Funding for the whole project has been £200,000. As well as the new trail, the family trails are being re-waymarked and around the visitor centre we are having a lot more signage and improved information panels. However, the bulk of the funding has gone into building the new trail and upgrading Follow The Dog.

MBUK’s doddy tries out part of the monkey trail: mbuk’s doddy tries out part of the monkey trail
James Costley-White/BikeRadar

Mountain Biking UK’s Doddy checks out part of the Monkey Trail

I’ll hand you over to Jason Maclean, the Forestry Commission’s environment manager for the West Midlands…

Jason: “The largest amount of money has come from Sport England. What they want isn’t just technical bike trails but grassroots involvement, which is why we’ve revamped the family trails to get lots of different people riding, especially women, young people and families.

“The second biggest source of funds, in terms of cash, is Giant Bicycles, who are the official sponsors of the trail for the next couple of years. CEMEX quarries have also been very helpful by providing us with lots of materials.

“It’s been a really long process because Cannock Chase is really busy and parts of it are very environmentally valuable. It’s all about encouraging people into the bits that are most robust and keeping them away from the more fragile areas.”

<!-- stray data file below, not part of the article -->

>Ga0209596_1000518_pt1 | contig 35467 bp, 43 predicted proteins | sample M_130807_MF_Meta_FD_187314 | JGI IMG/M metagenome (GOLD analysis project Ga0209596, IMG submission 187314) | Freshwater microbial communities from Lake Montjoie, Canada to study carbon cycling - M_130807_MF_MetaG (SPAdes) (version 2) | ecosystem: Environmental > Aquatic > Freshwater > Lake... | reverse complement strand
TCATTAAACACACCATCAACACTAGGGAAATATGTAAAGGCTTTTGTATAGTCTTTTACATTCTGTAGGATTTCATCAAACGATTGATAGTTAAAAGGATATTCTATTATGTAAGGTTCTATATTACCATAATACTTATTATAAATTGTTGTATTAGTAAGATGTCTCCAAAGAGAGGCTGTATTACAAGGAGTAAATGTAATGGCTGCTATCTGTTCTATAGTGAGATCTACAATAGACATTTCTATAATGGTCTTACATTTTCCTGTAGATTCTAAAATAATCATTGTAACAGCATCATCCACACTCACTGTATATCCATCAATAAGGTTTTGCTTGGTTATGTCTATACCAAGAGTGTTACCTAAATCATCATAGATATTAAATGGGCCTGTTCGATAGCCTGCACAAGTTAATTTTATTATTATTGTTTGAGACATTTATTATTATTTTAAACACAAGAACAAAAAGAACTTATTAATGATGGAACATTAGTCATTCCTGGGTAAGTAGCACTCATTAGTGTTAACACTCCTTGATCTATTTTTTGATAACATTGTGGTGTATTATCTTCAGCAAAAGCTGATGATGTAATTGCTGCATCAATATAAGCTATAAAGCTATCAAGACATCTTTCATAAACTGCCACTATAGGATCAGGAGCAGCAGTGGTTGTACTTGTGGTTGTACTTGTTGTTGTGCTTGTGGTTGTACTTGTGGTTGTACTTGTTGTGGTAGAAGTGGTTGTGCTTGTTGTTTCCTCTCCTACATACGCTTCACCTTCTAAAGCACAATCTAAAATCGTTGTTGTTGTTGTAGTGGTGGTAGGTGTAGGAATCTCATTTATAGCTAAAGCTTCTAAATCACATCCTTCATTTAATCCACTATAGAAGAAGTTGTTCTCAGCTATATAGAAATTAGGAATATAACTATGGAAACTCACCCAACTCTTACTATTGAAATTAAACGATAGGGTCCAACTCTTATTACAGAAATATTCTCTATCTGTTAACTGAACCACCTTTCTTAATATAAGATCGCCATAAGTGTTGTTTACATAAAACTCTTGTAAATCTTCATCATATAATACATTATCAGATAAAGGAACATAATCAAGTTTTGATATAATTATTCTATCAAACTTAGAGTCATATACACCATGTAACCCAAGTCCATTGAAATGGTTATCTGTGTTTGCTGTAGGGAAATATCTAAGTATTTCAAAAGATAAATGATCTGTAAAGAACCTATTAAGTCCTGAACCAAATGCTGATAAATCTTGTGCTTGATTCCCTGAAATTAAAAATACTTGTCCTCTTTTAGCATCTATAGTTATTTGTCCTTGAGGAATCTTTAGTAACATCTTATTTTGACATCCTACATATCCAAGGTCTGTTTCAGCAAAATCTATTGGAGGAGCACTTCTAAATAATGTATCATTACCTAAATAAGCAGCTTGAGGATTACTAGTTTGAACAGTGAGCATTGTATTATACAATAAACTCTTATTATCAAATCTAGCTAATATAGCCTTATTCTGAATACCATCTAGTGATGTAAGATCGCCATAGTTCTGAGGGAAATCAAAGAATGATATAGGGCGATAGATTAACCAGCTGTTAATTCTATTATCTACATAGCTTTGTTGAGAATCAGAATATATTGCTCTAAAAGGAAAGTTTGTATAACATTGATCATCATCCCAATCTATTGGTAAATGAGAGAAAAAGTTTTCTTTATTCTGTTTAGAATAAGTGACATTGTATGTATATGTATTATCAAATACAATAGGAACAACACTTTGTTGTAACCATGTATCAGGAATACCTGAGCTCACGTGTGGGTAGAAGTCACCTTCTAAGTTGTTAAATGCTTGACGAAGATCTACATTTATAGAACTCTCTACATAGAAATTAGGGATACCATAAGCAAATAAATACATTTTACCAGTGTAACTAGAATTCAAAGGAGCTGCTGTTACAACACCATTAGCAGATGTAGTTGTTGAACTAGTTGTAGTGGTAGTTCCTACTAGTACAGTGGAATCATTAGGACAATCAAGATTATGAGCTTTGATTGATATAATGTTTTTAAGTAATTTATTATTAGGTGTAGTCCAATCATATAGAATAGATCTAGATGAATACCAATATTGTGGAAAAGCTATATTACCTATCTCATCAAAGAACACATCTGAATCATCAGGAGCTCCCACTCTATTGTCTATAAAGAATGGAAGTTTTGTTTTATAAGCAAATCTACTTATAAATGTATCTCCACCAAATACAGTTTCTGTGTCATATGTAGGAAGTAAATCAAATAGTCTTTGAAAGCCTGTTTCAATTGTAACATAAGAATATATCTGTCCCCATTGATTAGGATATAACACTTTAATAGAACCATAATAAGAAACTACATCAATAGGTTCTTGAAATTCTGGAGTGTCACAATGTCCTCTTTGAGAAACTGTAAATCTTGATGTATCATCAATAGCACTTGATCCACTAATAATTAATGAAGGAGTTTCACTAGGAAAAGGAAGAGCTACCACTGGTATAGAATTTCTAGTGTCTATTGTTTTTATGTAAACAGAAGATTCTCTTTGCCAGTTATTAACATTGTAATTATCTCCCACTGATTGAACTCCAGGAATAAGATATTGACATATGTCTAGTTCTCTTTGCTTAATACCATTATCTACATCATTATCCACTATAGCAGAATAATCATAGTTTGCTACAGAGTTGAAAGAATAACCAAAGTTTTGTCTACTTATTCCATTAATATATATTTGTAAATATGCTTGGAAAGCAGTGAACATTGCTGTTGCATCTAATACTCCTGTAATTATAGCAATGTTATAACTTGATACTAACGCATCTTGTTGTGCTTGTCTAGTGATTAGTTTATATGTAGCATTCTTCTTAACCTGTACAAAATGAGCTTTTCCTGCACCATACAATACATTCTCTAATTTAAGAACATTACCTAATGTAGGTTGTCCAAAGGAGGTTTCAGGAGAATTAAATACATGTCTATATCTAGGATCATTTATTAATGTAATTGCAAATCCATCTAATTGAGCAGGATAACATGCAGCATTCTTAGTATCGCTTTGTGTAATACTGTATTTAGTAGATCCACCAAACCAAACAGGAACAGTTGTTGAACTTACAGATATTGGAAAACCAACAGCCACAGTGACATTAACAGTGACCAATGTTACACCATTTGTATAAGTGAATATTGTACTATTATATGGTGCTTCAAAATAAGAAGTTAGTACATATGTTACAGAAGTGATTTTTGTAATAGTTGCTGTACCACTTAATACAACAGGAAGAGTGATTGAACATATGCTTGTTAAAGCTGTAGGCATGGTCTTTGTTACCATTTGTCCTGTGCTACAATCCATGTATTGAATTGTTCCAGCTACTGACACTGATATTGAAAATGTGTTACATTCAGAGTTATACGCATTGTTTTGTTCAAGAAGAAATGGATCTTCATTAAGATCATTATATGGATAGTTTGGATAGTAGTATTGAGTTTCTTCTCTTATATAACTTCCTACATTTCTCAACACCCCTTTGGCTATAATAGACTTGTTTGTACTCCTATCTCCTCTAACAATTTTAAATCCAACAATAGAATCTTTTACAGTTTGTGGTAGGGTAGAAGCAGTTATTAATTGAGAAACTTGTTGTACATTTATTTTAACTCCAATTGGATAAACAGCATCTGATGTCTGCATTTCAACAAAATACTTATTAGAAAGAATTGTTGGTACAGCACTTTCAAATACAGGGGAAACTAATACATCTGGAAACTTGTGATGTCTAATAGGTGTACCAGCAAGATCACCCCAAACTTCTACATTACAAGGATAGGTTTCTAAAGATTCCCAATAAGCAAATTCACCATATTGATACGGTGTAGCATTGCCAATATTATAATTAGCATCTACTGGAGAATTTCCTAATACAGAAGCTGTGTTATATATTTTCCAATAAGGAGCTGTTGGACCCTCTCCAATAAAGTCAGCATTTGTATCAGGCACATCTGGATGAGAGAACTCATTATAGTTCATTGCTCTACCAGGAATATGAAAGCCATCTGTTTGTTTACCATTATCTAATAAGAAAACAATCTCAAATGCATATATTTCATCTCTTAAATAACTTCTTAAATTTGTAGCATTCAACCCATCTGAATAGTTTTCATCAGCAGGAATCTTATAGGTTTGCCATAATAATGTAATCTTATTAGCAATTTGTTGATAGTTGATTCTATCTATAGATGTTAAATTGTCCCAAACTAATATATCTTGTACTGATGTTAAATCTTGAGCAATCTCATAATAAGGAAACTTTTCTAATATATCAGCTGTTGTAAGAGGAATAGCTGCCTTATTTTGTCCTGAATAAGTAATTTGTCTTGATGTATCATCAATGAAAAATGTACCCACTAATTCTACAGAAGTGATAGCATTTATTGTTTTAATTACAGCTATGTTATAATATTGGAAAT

Back to you Rob what would you say to people thinking of riding the Monkey Trail before the official opening?

It’s really important that in this period, when we are just finishing off and preparing everything, everyone keeps off the trail. It will damage the surface because it’s newly laid. Give us six weeks and it will be spot-on. Riding it now will jeopardise everything we’ve been working so hard on.

The monkey trail: the monkey trail
James Costley-White/BikeRadar

The trail is still a work in progress, so please don’t ride it until Easter

So, what’s next after the new trail opens?

We’re all going to the pub for a long time! 

And after that? Will we see a third phase of trailbuilding?

I personally think that’ll be the end of new trail development for quite a long time. We’ve expanded into all the areas that are available for mountain biking. But that doesn’t mean we’ll stop building. We’ve focussed on getting the main red route open up to now but there’s a lot of potential to put in black stuff off it and continually evolve it.”


BikeRadar rode some of the new trail earlier this month with the winners of our Garmin MTB Days competition, and we were impressed. It’s much more technical than Follow The Dog, with some super-tight switchback turns and tricky-looking black-graded downhill sections (with ‘chicken runs’ for the less confident).

We’re holding a Bike Demo Day at Cannock on 21 March, so why not come along and try out some of the latest machines on the new section of Follow The Dog? The Monkey Trail should be ready to ride by then too, so if you bring your own bike you can have a weekend of fun.


The monkey trail: the monkey trail
James Costley-White/BikeRadar